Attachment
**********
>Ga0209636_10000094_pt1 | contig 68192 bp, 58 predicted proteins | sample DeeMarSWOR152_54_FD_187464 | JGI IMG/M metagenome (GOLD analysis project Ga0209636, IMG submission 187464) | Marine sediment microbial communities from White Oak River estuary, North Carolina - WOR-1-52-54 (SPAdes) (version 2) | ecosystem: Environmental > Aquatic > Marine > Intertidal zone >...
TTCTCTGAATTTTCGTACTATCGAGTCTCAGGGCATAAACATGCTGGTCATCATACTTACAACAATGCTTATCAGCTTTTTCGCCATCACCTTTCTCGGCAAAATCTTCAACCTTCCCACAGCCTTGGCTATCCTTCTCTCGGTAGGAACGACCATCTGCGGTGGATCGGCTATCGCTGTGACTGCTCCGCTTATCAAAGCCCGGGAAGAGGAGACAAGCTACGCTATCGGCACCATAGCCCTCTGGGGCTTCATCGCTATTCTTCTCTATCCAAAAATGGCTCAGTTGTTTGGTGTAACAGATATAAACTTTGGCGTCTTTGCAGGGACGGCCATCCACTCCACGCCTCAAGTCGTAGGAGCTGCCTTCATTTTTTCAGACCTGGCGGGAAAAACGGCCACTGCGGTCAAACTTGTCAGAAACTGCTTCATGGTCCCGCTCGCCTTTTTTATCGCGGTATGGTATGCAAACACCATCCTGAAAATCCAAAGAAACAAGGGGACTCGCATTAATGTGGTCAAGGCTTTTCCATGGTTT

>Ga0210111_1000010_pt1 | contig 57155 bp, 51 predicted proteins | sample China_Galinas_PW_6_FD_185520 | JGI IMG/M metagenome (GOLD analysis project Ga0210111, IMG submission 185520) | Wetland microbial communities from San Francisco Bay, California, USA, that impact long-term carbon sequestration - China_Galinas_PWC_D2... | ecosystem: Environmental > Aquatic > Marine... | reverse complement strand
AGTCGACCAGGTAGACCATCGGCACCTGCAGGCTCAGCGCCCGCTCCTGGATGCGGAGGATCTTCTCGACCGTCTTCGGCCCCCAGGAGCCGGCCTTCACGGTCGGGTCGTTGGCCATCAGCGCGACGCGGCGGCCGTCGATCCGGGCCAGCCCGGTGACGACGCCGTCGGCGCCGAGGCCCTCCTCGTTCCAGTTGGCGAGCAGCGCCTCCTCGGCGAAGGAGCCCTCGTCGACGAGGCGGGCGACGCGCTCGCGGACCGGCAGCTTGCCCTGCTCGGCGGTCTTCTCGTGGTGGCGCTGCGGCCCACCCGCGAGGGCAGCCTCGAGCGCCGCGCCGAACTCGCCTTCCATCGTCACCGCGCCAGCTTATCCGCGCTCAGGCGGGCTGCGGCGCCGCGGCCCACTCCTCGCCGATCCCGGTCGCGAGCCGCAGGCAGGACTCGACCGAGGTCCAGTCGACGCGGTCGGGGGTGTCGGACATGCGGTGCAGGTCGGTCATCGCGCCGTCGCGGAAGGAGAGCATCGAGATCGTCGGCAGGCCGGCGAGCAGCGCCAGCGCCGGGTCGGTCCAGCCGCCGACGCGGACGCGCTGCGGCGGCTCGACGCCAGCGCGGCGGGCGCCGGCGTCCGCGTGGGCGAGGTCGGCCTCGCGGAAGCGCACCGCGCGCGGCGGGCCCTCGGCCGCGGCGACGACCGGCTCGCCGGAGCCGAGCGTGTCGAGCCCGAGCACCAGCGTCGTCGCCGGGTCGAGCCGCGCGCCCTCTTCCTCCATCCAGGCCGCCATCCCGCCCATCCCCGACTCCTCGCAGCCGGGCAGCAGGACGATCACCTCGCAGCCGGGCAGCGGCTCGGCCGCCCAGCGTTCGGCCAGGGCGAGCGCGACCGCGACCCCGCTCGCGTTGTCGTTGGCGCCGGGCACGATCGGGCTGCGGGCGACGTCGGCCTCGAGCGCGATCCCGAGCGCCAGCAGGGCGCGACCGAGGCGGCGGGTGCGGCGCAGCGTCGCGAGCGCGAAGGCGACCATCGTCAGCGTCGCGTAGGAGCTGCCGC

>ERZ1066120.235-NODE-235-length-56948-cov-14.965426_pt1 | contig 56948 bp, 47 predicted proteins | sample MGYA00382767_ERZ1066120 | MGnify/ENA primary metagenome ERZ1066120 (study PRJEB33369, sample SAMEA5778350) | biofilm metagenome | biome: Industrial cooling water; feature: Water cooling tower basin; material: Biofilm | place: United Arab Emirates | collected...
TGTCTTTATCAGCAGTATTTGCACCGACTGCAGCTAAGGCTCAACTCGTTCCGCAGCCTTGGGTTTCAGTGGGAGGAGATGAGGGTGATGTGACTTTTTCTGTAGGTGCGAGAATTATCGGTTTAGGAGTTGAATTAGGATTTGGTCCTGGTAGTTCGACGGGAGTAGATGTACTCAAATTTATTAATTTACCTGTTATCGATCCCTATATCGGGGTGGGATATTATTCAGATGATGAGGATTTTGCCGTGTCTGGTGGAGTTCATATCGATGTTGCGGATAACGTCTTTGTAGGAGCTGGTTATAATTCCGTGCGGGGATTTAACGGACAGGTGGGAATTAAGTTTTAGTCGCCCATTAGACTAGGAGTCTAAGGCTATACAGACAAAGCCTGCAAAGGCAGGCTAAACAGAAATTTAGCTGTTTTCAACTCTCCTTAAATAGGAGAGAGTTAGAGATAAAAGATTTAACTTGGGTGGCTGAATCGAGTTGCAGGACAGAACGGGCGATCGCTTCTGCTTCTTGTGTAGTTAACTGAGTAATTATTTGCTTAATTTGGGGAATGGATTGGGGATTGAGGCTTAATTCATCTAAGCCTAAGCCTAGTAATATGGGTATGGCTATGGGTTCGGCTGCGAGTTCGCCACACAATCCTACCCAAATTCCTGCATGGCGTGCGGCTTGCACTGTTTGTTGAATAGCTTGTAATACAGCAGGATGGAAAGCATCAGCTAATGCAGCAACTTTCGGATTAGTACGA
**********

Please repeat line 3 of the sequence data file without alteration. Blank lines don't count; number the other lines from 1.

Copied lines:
>Ga0210111_1000010_pt1 | contig 57155 bp, 51 predicted proteins | sample China_Galinas_PW_6_FD_185520 | JGI IMG/M metagenome (GOLD analysis project Ga0210111, IMG submission 185520) | Wetland microbial communities from San Francisco Bay, California, USA, that impact long-term carbon sequestration - China_Galinas_PWC_D2... | ecosystem: Environmental > Aquatic > Marine... | reverse complement strand